"We are seeing consolidation in the breakbulk sector, but I hope there will be enough players left over to keep each other in balance," she continues. "At the moment we are competitors, but in future we may have to collaborate. We are a strong community, both in the office and in the field. We attend the same courses and we network in the Breakbulk Club. We should preserve this culture and pass it on to the next generation."
Fast Lines mainly carries steel but also dry bulk such as sand to all parts of Europe. "Sand is under-appreciated around the world," says Catrien. "It's a basic raw material that goes into nearly everything you see, from bricks to glass windows. The Belgian commune of Mol has high-quality sand that is used for among other things making test tubes for the pharmaceutical industry. And the transport scene could also be transformed by 3D printers."
"We are currently carrying grout for the foundations of an offshore wind farm in Scotland, on our small seagoing ships," Catrien relates. "Many people don't realise that our coasters are smaller than some canal barges. They can reach the smallest ports in Europe, deep inland where the big container ships can't go."
With its new liner service from the Wijngaardnatie terminal in Antwerp to the Fast Terminals in Drogheda the company is preparing for Brexit. "The new service was introduced at the request of a customer who was apprehensive about massive truck jams. We always try to help the customer, and so we see Brexit as an opportunity. You mustn't be afraid to take risks."
"Since the financial crisis of 2008 there isn't much that can knock me off balance," says Catrien. "The cargoes coming into our terminal in Poland almost dried up, but we kept our ships operating and didn't have to make anyone redundant. As an entrepreneur you always need to have a buffer, which stands in stark contrast to the current way of thinking that is aimed at making the maximum turnover. I don't want to be the biggest, but I do want to be the best."
Catrien trusts her gut instinct. "During the previous crisis we went against the prevailing current and decided not to invest in expensive, newly built ships. My husband [co-manager Yvan Vlamincks: ed.] and I are yin and yang. Yvan is the manager, focused on figures, while I'm the entrepreneur. He helps me keep both feet on the ground. For a while we ran an office in Korea but we eventually closed it. Not everything you do is a success, but you learn from it."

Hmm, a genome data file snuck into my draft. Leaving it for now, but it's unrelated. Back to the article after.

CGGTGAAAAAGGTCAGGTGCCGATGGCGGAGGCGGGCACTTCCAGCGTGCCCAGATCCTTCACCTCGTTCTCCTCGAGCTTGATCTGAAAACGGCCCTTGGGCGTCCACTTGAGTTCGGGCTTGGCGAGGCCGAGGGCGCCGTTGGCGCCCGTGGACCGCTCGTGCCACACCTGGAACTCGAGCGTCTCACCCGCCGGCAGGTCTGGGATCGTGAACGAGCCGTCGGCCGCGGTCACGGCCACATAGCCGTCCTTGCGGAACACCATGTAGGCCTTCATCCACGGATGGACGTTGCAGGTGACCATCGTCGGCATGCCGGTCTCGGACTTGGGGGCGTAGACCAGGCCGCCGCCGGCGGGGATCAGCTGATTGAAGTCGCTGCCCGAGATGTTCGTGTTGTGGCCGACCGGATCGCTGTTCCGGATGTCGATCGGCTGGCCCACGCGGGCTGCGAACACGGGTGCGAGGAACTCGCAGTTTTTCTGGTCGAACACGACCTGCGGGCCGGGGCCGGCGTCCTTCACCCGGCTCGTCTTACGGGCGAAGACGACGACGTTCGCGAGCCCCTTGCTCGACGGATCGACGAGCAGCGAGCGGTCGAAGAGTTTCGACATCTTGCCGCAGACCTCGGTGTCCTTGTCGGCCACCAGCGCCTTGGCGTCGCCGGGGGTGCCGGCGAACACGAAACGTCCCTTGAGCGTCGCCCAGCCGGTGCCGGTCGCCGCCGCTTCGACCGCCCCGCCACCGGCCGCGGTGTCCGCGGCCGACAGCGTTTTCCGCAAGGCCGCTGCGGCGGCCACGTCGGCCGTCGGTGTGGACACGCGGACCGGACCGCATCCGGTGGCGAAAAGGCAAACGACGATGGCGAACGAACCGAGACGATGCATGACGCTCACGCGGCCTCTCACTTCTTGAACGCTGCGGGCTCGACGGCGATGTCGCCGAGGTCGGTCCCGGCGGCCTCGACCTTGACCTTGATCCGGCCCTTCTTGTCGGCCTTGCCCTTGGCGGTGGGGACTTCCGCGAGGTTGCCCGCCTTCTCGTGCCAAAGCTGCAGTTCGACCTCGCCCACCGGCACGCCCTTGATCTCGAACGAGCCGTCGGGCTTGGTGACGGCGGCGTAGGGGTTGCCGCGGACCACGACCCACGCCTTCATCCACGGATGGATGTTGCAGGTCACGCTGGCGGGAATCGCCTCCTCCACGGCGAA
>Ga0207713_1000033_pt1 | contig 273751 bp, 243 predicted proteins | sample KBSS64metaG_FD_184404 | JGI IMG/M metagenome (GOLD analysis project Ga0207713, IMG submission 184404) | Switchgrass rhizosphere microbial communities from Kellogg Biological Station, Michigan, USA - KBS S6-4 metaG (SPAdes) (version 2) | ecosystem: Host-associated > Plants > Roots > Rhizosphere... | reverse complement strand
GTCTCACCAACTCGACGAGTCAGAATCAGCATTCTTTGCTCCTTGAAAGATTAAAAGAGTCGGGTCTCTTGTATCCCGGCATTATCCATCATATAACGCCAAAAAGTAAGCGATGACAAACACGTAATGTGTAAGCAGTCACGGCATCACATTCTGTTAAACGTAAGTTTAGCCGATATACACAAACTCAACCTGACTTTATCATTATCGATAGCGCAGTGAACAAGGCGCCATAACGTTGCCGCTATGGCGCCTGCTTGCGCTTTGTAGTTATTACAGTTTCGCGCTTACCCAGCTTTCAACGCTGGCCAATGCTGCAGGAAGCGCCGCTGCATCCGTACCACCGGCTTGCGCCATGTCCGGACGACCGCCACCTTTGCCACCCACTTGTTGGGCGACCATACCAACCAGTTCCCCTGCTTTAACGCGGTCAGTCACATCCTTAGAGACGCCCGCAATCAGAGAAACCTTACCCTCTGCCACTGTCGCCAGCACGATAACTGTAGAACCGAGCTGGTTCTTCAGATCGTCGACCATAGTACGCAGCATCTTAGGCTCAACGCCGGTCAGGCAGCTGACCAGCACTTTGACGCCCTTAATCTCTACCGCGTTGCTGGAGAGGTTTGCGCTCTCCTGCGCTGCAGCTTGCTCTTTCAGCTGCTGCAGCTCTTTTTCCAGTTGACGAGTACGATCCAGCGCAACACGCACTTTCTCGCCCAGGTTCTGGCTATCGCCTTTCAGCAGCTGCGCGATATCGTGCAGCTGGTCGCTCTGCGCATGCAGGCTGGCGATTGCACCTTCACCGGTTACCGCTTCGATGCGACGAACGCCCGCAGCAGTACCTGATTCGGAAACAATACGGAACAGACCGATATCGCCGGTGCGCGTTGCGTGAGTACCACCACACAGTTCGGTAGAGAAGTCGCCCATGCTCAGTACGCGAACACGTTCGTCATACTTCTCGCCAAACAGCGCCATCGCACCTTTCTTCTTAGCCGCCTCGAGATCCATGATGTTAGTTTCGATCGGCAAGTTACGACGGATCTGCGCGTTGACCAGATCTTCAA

It was in 2003 that Catrien followed in the footsteps of her father Herman Scheers, who chartered ships mainly for carrying wood products from Spain and Portugal to the UK. When that market started to shrink due to competing imports he turned his attention towards Poland in the late 1980s. "At that time this was a risky undertaking due to the Cold War, but he saw that there was a lack of good terminals and stevedores and so he grabbed the opportunity. My father was never someone to sit idly by," she recalls.
Fast Lines Groep now employs 140 people, with branches in Antwerp, Poland, the UK and Ireland.
These are the other articles in the dossier ‘Breakbulk’:
Breakbulk revival in Antwerp: preface to all the stories
Zimmer Staal operating at full capacity at terminal operator Euroports
Rollit Cargo anticipates growth in wind turbine market
Victrol carries bridges, machines and parts for offshore wind farms
Corona crisis confirms need for digital breakbulk platform
Biggest lifting job in Port of Antwerp in many years by Mammoet
Muriel Marquet (HSL): “Breakbulk is our core business”
Rail&Sea: "Big increase in combined breakbulk and container"
CJ-ICM Logistics: “We do the craziest things”
Wallenius Wilhelmsen Solutions invests in resources for breakbulk
Oldest port company Stukwerkers sees the sector changing rapidly
Van der Vlist Belgium expands its European hub at Zeebrugge
Jacques Vandermeiren: “Antwerp and breakbulk, a hole-in-one”